Date of Graduation

Spring 2014

Degree

Master of Science in Cell and Molecular Biology

Department

Biomedical Sciences

Committee Chair

Joshua Smith

Keywords

GCN5, CHD1, ESA1, starvation, DNA damage, Tetrahymena thermophila

Subject Categories

Medical Molecular Biology

Abstract

The packaging of chromatin plays a vital role in the ability of the genes to be accessible or inaccessible to transcription, which leads to expression or prevention of protein formation. Acetylation decreases the DNA-histone interaction allowing the chromatin to become euchromatin, or transcriptionally active DNA. GCN5, ESA1, and CHD1 are three proteins that are involved in this process. GCN5 and ESA1 are histone acetyltransferases (HATs) and CHD1 is a bromodomain containing protein that is recruited to sites of acetylation. Proteins in these complexes have been linked to DNA damage recognition and repair in other organisms, so this thesis project explores if they have a definitive role in activating DNA repair processes. Unique functions in DNA damage repair for each protein were found. Various experimental procedures such as survivability assays and quantitative realtime PCR were used to elucidate GCN5, ESA1, and CHD1's roles in DNA repair. It was also observed that cells with GCN5 overexpression cannot live under starvation conditions. This phenomenon was studied and it was discovered that a down-regulation of superoxide dismutase in these cells causes an increase in reactive oxygen species causing premature death.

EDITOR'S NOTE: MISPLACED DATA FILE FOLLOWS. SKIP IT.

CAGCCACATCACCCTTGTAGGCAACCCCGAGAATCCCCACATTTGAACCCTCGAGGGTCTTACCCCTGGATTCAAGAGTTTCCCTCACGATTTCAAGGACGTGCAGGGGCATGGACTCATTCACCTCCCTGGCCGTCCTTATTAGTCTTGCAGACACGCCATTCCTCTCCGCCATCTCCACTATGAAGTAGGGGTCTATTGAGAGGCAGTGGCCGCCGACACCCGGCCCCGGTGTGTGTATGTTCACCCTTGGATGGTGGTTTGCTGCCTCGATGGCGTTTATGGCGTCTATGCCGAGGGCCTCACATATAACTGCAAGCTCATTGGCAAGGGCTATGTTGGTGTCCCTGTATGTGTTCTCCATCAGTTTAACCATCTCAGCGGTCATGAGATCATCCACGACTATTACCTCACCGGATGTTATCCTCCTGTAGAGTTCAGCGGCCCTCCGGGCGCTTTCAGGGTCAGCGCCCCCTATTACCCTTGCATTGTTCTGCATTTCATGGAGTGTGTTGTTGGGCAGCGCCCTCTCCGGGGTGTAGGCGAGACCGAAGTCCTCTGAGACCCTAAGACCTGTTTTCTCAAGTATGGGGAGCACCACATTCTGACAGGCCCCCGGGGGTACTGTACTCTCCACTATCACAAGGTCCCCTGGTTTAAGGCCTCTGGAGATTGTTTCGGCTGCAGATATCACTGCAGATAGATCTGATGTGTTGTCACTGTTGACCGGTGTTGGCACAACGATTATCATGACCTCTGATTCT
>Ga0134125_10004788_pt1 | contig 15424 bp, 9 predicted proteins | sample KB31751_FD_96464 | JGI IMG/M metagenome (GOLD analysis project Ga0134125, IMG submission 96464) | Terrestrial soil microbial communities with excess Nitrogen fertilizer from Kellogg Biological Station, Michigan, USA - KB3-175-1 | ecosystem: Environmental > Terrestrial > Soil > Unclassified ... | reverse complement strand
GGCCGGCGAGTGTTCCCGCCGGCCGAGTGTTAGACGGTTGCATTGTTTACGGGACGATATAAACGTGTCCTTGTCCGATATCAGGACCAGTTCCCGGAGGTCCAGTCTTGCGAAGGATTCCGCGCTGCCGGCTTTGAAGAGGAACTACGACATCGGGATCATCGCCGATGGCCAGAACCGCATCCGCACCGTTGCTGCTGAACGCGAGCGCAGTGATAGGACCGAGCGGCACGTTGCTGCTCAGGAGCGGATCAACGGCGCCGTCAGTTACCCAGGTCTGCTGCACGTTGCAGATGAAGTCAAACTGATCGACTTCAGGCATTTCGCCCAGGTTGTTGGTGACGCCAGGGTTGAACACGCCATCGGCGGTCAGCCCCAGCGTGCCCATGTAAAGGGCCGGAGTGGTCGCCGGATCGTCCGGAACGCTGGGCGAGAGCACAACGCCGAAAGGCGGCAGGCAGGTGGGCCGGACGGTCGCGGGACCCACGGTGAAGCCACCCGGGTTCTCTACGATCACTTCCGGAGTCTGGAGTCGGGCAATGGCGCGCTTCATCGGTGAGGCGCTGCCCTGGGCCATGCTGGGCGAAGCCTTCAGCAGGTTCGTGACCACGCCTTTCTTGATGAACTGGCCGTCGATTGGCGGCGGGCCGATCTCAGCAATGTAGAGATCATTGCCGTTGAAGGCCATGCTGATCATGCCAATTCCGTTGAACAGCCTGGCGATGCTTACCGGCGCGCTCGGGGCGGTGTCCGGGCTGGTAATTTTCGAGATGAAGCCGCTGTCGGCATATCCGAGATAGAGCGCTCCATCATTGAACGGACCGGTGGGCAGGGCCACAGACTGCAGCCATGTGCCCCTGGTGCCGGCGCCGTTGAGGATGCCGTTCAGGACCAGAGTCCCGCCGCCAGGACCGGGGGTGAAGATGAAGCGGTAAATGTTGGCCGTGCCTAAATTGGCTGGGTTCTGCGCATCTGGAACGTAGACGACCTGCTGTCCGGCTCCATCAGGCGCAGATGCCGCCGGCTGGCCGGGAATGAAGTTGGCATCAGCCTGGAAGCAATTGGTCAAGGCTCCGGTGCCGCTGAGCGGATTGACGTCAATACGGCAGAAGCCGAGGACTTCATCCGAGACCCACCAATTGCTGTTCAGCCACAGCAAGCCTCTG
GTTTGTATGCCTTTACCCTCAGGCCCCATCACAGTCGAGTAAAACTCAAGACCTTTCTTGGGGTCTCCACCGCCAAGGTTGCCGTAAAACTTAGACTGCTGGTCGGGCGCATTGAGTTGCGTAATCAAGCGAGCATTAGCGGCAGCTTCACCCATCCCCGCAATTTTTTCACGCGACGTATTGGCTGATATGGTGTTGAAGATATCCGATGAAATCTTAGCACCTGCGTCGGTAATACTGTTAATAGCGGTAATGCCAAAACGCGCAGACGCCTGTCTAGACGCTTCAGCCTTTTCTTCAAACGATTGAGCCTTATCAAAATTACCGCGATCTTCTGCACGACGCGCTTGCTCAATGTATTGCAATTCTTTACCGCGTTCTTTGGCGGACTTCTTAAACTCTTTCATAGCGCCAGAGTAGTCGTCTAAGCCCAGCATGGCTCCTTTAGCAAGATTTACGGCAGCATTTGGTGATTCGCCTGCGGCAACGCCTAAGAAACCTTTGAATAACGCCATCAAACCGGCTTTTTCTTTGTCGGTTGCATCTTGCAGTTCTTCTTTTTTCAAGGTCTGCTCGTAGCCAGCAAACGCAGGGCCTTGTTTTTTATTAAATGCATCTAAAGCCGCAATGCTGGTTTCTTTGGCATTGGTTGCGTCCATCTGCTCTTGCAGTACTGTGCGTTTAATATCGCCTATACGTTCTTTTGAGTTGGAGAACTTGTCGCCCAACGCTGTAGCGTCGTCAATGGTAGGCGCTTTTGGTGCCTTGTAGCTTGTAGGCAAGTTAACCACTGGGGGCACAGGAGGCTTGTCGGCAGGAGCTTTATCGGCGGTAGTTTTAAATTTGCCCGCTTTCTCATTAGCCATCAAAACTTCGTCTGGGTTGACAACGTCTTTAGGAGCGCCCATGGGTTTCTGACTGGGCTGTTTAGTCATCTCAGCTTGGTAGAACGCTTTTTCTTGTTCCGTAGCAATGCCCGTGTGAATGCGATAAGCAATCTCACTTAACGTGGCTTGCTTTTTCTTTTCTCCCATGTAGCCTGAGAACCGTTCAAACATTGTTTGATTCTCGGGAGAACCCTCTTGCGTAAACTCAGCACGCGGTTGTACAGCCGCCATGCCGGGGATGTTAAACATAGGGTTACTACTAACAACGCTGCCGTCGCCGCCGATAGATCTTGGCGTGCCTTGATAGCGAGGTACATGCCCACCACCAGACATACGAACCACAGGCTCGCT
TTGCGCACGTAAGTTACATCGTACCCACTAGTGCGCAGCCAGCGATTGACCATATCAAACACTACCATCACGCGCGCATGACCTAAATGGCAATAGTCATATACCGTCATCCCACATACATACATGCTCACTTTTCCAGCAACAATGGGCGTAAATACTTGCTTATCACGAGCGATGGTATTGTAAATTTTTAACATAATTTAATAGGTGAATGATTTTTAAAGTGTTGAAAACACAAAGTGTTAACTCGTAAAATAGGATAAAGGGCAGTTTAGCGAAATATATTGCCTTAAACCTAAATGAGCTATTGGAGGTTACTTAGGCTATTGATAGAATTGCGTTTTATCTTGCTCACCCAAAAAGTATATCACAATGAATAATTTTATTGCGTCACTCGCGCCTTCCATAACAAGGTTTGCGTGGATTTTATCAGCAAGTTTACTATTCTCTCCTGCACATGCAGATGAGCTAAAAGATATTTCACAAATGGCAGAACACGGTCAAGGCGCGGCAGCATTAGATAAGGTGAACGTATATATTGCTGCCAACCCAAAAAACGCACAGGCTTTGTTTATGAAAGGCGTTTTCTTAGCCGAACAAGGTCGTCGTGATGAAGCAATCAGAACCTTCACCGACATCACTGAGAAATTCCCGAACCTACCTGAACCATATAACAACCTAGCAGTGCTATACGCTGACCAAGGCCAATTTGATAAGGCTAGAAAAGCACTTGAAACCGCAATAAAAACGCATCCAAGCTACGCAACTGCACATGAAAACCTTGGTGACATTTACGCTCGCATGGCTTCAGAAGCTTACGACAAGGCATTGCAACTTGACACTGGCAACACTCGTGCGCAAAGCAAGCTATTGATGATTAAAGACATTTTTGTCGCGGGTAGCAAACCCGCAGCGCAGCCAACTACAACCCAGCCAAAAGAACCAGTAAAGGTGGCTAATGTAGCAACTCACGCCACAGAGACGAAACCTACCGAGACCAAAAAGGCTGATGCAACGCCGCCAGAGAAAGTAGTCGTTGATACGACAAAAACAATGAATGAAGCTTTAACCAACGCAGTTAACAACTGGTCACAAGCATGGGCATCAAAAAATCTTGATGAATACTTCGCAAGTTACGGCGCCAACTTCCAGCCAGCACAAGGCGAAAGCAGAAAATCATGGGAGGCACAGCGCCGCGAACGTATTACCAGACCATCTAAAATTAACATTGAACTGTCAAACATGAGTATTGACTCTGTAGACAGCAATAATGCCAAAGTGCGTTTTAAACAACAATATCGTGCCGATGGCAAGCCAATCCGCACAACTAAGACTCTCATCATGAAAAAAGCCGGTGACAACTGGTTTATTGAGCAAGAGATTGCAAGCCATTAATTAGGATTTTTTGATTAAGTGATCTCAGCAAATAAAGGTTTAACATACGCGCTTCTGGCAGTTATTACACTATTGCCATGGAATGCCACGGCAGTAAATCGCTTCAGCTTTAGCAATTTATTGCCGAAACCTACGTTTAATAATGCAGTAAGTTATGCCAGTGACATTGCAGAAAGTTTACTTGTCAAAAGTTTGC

Copyright

© Lynn Ann Andreas

Campus Only

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